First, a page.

In a council meeting from January, 2019, Ms. Hardwick asked assistant director of planning Dan Garrison to explain the projection. The exchange was posted to YouTube.

Mr. Garrison responded that the target isn’t just about growth, but about including the right type of supply, including affordable housing.

John Rose, a geography instructor at Kwantlen Polytechnic University who’s studied housing supply, had planned on speaking in support of Ms. Hardwick’s motion. He said there’s a lot to commend in the HVS, including recognition of the role of speculation. But he said the city’s population projection far exceeds projections from the Metro 2040 Regional Growth Strategy and that disparity shocked him. The Metro document, adopted by 21 municipalities including Vancouver, estimates total housing demand for Vancouver at around 32,000 units for roughly the same period as the HVS. That’s half the HVS projection.

“This COVID-19 crisis has really illuminated the need for governments to be trusted … and a big part of trust is having figures that are transparent and justifiable,” Dr. Rose said. “So in the context of this Housing Vancouver Strategy, it’s a real problem, because you start to question these numbers. You don’t know where they came from.

“There were issues prior to the COVID crisis, with data, with the goal. But now of course the crisis and potential impacts on immigration and population growth and economic development means that the Housing Strategy is even more pressing. There are issues that need to be critically examined.”

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So far, the City response, he says, seems to suggest that affordable housing isn’t possible without the high targets. He said the implication of building so much housing is to sell a hefty percentage of units to the highest bidders, which then subsidizes the supply of units for local income earners.

“Why is it necessary to have targets of construction that are way out of line with population growth to actually get to housing that is affordable?” he asks. “Why does it take what sounds to be like a giveaway to get housing that meets the needs of local residents?”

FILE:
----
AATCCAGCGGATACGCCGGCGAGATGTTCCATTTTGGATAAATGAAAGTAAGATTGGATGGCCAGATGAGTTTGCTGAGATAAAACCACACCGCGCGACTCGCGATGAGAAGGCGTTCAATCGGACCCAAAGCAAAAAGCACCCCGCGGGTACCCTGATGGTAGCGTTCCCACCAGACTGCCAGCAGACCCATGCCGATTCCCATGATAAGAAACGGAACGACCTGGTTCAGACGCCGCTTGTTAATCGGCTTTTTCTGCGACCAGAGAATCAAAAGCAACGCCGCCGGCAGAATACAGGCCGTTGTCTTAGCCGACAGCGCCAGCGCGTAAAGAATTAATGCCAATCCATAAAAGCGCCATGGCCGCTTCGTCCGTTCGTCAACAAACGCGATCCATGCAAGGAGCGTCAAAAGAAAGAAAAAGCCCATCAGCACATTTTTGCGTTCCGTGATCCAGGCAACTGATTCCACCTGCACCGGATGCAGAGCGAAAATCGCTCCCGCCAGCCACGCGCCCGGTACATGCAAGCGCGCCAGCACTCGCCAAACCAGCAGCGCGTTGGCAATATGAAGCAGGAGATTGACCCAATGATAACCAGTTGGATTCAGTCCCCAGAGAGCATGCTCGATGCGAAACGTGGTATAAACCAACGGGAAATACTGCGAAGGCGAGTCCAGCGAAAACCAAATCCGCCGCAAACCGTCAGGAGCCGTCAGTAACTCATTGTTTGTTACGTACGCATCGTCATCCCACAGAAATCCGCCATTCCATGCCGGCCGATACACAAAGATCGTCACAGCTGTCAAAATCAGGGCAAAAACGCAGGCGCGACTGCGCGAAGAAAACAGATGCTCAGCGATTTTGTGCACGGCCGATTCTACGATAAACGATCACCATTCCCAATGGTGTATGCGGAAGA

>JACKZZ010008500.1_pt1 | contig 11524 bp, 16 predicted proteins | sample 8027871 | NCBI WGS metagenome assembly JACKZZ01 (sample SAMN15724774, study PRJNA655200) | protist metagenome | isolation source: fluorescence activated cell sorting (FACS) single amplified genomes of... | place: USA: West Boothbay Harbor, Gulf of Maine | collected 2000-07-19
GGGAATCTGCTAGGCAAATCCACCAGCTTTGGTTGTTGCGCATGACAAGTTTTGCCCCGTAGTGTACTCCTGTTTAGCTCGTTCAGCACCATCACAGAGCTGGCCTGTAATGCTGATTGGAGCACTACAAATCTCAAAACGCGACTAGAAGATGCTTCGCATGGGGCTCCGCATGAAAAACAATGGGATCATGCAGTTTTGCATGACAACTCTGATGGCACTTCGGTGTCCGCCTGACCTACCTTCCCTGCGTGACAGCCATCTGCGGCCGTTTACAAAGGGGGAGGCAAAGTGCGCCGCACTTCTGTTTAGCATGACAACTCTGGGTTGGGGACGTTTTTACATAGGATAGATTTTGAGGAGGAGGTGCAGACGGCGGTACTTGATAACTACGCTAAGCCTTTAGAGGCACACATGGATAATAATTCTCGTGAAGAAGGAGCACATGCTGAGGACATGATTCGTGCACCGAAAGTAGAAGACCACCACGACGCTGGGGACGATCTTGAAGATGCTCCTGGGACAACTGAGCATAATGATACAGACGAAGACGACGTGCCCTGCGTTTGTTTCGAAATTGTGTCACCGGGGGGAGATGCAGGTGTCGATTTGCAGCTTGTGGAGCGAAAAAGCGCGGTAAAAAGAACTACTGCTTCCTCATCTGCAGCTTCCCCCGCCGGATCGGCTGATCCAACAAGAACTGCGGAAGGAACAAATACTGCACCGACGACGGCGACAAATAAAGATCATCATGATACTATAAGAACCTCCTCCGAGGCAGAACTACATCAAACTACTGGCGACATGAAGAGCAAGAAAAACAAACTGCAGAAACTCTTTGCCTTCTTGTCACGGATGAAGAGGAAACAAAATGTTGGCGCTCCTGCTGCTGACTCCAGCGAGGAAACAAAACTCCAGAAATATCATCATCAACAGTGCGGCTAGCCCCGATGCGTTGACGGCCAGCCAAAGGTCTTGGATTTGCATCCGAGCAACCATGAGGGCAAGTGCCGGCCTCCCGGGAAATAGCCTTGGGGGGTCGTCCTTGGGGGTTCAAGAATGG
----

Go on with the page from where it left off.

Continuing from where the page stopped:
Ian Crook, who’s part of a citizens group that opposes a 28-storey tower at Broadway and Birch, said that if the city response in trying to reach such a high target is offering development incentives, then that’s a loss to communities.

“The city is facing a fiscal crisis as a result of the COVID-19 pandemic. There is clearly a need for additional rental housing in the city. However, every dollar the city foregoes by way of, for example, development cost levy waivers and community amenity contribution payments, has to be made up from another source,” he wrote in an email.

Elizabeth Murphy, project manager and former property development officer for Vancouver and B.C. Housing, has been publicly calling for a revised housing strategy for years. The new council is following a direction that had been approved by the former Vision council, she says.

“They are pushing these enormous projects to get a minor amount of questionable affordability, and it’s setting huge precedents of increased land value – and that will potentially lose more of the affordable rentals than it would gain,” Ms. Murphy said. “It affects the land all around each one of the projects that they are doing. So how much net affordability would we actually lose?”

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The agenda included two other motions submitted by Mayor Kennedy Stewart that would smooth the development process. Currently, development approvals require an applicant to make an inquiry before submitting a development application. Mayor Stewart moved to make that a voluntary step instead of a mandatory one.

He also submitted a motion to rescind a previous council decision requiring one-to-one replacement of rental housing units in commercial zones. In his motion submitted on Tuesday, Mayor Stewart cited the impact of the requirement on “land value, development and the ability to meet the City’s Housing Vancouver targets.” On Tuesday, he withdrew the motion.

Mr. Yan says we need specifics on those targets before policy decisions are made, particularly if it involved fragile existing rental stock. He said they represent the last of truly affordable rental stock. Those buildings include entire rental buildings and rentals above stores.

“What are the characteristics of the demand you are looking at?” Mr. Yan asks. “Let’s break it down. We need transparency.”

Economist Mohamed El-Erian says that the coronavirus shutdown will create a buyer's market for real estate, offset by reduced incomes putting stress on the whole sector. El-Erian was in conversation with Rudyard Griffiths from the Munk Debates. The Globe and Mail